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Holding Joy and Sadness

In recent conversations with members of our Aviv (20s + 30s) community, a repeated refrain I’ve heard is how upsetting and scary our social media feeds have become since the October 7th attacks on Israel. What might otherwise be a place of connection and lighthearted fun for downtime quickly filled with heartbreaking graphic footage and a lot of yelling at one another, particularly with painful opinions about what happened in Israel from friends and community partners. For me, and I know for many of you, joy feels hard to come these days and is particularly diminished by our social media feeds, which seem to make it impossible. 

In his famous parable about simhah (joy), Rebbe Nachman of Breslav recognizes the assumption that we need to push aside suffering in order to find joy. He illustrates this by describing a circle of people dancing and singing, who notice a sad person on the side. The people dancing often think they need to pull him into the circle in order to cheer him up—that he should be rallied into finding joy by excluding his sadness. However, Rebbe Nachman teaches, the higher form of simhah is instead to find the courage to sit with sadness and to gently introduce it to joy, allowing both of them to coexist. Not only is this a way of achieving true joy, he says, but it’s also a way to bring kedushah (holiness) to our lives. 

For me, this teaching gives me permission to let my current sadness around Israel just be, even as I try to live my regular life and experience happy moments along the way. So what is the circle’s role in helping us hold joy and sadness right now? Or, if we think of the circle as a representation of community, how do we all help each other move forward in this duality?

Even though it feels contradictory, I think we can find the answer to this in social media. Last week, I was scrolling on Tik Tok when its algorithm offered me videos of dancing and singing that I wasn’t ready for. But I felt a pull to watch them, so soon my feed became full of videos of Israeli soldiers, in uniform, making music videos—which was the last thing I expected to see from them. They were smiling, lip syncing, and just being silly young adults. There was the mustache trend, where male soldiers shave their faces to have giant, almost comical mustaches. There were the dance trends. And there were the music videos, in particular those created to the song אין לך מה לדאוג (“Ein lah ma lidog,” or “You don’t have anything to worry about”). Sung to a boppy tune, the remake of this song (originally sung by Uzi Fox around the time of the Yom Kippur War) is a sarcastic song that tells those back home that all is okay. The lyrics exclaim that the army is like a summer camp, and “Yesterday there was even time to take a shower!” There are hundreds of music videos of troops acting out this song, many tagging the video with their unit name. The song is silly, clearly making light of a situation that I am assuming none of the soldiers wish they were in.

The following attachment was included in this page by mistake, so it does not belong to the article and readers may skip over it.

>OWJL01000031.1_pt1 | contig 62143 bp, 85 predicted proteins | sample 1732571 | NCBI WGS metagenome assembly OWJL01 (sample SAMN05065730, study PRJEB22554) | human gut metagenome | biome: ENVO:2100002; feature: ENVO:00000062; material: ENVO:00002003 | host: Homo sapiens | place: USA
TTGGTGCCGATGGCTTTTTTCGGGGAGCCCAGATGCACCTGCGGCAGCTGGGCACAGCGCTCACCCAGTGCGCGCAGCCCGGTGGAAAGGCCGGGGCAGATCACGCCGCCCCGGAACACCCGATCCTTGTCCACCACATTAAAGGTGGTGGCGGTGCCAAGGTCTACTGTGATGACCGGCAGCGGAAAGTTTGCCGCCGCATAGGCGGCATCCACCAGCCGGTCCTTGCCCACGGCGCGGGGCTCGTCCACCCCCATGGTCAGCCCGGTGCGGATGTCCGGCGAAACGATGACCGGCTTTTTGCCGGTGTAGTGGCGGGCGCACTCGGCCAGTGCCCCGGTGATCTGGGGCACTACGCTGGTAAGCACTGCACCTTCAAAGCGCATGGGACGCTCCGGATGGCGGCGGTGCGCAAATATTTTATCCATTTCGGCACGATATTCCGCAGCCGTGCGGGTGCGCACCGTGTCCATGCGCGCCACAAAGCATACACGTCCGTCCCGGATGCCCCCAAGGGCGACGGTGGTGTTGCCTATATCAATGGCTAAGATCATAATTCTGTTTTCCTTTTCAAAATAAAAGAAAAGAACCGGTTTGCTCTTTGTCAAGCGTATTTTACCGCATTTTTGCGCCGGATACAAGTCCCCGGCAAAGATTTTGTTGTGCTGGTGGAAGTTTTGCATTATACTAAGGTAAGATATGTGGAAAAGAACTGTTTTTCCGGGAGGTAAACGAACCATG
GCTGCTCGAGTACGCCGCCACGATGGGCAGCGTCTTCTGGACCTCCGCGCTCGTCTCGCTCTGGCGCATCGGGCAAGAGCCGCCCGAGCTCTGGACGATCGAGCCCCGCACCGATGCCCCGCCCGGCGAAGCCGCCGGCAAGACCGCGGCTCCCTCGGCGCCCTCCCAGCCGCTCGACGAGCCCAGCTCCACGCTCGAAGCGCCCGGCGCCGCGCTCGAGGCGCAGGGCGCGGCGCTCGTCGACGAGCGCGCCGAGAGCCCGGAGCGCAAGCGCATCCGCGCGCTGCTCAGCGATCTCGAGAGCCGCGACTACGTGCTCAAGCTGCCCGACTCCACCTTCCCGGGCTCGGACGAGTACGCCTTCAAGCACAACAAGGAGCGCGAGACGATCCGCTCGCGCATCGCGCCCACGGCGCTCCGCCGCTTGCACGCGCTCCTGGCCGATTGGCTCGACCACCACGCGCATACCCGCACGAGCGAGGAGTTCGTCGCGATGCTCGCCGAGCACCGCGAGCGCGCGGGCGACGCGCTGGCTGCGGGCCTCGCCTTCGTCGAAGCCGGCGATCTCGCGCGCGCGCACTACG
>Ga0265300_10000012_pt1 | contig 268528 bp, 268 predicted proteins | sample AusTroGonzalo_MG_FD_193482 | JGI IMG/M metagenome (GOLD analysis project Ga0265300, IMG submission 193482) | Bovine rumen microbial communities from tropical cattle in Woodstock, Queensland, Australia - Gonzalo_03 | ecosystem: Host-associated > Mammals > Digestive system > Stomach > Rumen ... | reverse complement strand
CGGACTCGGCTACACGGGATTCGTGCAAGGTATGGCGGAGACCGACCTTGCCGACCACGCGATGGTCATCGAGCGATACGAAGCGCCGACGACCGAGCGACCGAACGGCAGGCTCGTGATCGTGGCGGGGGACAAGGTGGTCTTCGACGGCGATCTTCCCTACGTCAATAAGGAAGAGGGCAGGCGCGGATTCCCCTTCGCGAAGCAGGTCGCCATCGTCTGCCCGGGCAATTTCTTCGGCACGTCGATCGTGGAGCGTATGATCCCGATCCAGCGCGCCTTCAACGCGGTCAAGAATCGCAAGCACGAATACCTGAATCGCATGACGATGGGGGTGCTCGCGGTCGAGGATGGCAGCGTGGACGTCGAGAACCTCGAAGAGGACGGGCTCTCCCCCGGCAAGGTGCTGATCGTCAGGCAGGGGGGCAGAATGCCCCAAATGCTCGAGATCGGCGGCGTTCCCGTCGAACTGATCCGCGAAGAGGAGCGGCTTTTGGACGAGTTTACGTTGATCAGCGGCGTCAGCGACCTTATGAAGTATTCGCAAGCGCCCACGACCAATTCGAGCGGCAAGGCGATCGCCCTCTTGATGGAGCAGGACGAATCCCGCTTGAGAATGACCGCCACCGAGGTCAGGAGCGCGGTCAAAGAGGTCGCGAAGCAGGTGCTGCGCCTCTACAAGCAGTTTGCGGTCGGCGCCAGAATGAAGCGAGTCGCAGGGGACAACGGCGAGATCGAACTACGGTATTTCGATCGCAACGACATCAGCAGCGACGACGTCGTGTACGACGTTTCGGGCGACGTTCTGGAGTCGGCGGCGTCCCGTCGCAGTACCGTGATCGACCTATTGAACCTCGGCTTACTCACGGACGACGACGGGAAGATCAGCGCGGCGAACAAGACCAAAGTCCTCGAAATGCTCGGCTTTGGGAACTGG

And yet, this trend helped me understand Rebbe Nachman’s teaching in a deeper way. By forming a virtual circle through their singing and dancing on Tik Tok, Israelis can hold both joy and sadness. Those who participated in the videos as well as those who viewed them were not being asked to push aside their sadness, but rather to lock arms with Jews around the world, to try to allow pain to meet joy, together. The connection created by these videos brought a sense of kedushah I never imagined seeing on social media and reminded me that our circle can provide us with support in all kinds of ways we can’t predict. The videos renewed my hope that the bonds of Jewish peoplehood will hold us all through the emotions of this scary time. 

As we enter Shabbat reading Hayei Sarah, a parashah (Torah portion) filled with both the loss and grief of Abraham and Sarah and the love and marriage of Isaac and Rebecca, how can we strive to hold our grief and joy together? To me, the answer is clear: We must lock arms, physically or virtually, with our BJ community and with Jews around the world. May this Shabbat be one where we hold it all, together, and may the embrace of peoplehood bring us the holiness we desperately need right now. 

Shabbat Shalom.